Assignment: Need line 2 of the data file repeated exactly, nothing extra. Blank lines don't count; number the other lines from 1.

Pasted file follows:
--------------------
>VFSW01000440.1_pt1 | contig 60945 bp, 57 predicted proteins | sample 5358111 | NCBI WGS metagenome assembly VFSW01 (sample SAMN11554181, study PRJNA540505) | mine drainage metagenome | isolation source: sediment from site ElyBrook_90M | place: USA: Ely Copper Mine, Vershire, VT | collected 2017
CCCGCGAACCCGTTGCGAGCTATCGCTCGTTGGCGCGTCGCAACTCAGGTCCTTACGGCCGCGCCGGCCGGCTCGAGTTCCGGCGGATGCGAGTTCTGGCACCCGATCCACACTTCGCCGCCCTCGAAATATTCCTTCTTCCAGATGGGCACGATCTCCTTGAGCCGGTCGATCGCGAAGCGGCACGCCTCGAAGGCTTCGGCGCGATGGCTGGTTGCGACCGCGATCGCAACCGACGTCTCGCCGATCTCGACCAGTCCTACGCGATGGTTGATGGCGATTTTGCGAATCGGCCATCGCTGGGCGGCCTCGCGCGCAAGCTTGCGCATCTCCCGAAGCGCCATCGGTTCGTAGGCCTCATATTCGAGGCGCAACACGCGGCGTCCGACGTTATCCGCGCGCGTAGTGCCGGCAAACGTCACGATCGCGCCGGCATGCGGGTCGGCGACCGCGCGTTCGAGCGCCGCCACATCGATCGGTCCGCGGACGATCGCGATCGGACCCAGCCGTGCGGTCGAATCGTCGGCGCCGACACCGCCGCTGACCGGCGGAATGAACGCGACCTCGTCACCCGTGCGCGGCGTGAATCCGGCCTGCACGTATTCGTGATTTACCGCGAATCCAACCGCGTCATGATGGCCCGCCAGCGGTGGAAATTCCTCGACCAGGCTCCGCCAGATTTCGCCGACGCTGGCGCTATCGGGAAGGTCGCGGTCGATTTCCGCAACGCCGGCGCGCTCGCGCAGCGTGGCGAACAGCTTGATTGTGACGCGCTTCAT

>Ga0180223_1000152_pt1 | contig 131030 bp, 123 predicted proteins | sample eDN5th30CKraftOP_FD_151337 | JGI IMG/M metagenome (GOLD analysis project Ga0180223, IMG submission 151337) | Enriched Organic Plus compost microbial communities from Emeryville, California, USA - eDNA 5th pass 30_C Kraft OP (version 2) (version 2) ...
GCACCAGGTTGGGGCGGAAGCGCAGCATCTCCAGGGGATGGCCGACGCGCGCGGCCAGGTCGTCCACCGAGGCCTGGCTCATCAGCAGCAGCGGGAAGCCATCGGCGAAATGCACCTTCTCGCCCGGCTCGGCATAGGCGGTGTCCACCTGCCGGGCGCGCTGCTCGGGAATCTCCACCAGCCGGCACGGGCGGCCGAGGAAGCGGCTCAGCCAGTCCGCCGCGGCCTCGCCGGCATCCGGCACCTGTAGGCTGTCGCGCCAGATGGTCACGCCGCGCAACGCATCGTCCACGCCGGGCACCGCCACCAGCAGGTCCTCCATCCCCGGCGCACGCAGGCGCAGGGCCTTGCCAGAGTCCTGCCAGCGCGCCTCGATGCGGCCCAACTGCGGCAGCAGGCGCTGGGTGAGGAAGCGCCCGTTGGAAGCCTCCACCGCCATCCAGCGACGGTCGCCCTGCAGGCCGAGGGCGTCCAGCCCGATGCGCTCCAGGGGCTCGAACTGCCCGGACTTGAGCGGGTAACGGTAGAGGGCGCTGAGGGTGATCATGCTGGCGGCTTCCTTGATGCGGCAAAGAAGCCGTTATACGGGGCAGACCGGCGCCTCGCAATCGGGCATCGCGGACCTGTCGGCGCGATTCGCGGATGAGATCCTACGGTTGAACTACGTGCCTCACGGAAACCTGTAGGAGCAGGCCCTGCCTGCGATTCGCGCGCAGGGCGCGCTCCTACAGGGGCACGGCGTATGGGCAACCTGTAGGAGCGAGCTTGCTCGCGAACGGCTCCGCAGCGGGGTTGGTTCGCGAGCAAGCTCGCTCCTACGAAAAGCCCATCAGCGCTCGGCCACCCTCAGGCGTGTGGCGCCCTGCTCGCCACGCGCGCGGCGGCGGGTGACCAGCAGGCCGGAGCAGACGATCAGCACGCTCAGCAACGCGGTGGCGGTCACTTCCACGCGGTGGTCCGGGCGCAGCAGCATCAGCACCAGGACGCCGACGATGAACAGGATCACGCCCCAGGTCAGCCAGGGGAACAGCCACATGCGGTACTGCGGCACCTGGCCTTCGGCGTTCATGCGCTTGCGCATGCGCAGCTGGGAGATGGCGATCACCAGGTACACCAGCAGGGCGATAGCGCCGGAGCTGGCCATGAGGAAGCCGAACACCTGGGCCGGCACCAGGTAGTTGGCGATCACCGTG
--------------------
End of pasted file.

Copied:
CCCGCGAACCCGTTGCGAGCTATCGCTCGTTGGCGCGTCGCAACTCAGGTCCTTACGGCCGCGCCGGCCGGCTCGAGTTCCGGCGGATGCGAGTTCTGGCACCCGATCCACACTTCGCCGCCCTCGAAATATTCCTTCTTCCAGATGGGCACGATCTCCTTGAGCCGGTCGATCGCGAAGCGGCACGCCTCGAAGGCTTCGGCGCGATGGCTGGTTGCGACCGCGATCGCAACCGACGTCTCGCCGATCTCGACCAGTCCTACGCGATGGTTGATGGCGATTTTGCGAATCGGCCATCGCTGGGCGGCCTCGCGCGCAAGCTTGCGCATCTCCCGAAGCGCCATCGGTTCGTAGGCCTCATATTCGAGGCGCAACACGCGGCGTCCGACGTTATCCGCGCGCGTAGTGCCGGCAAACGTCACGATCGCGCCGGCATGCGGGTCGGCGACCGCGCGTTCGAGCGCCGCCACATCGATCGGTCCGCGGACGATCGCGATCGGACCCAGCCGTGCGGTCGAATCGTCGGCGCCGACACCGCCGCTGACCGGCGGAATGAACGCGACCTCGTCACCCGTGCGCGGCGTGAATCCGGCCTGCACGTATTCGTGATTTACCGCGAATCCAACCGCGTCATGATGGCCCGCCAGCGGTGGAAATTCCTCGACCAGGCTCCGCCAGATTTCGCCGACGCTGGCGCTATCGGGAAGGTCGCGGTCGATTTCCGCAACGCCGGCGCGCTCGCGCAGCGTGGCGAACAGCTTGATTGTGACGCGCTTCAT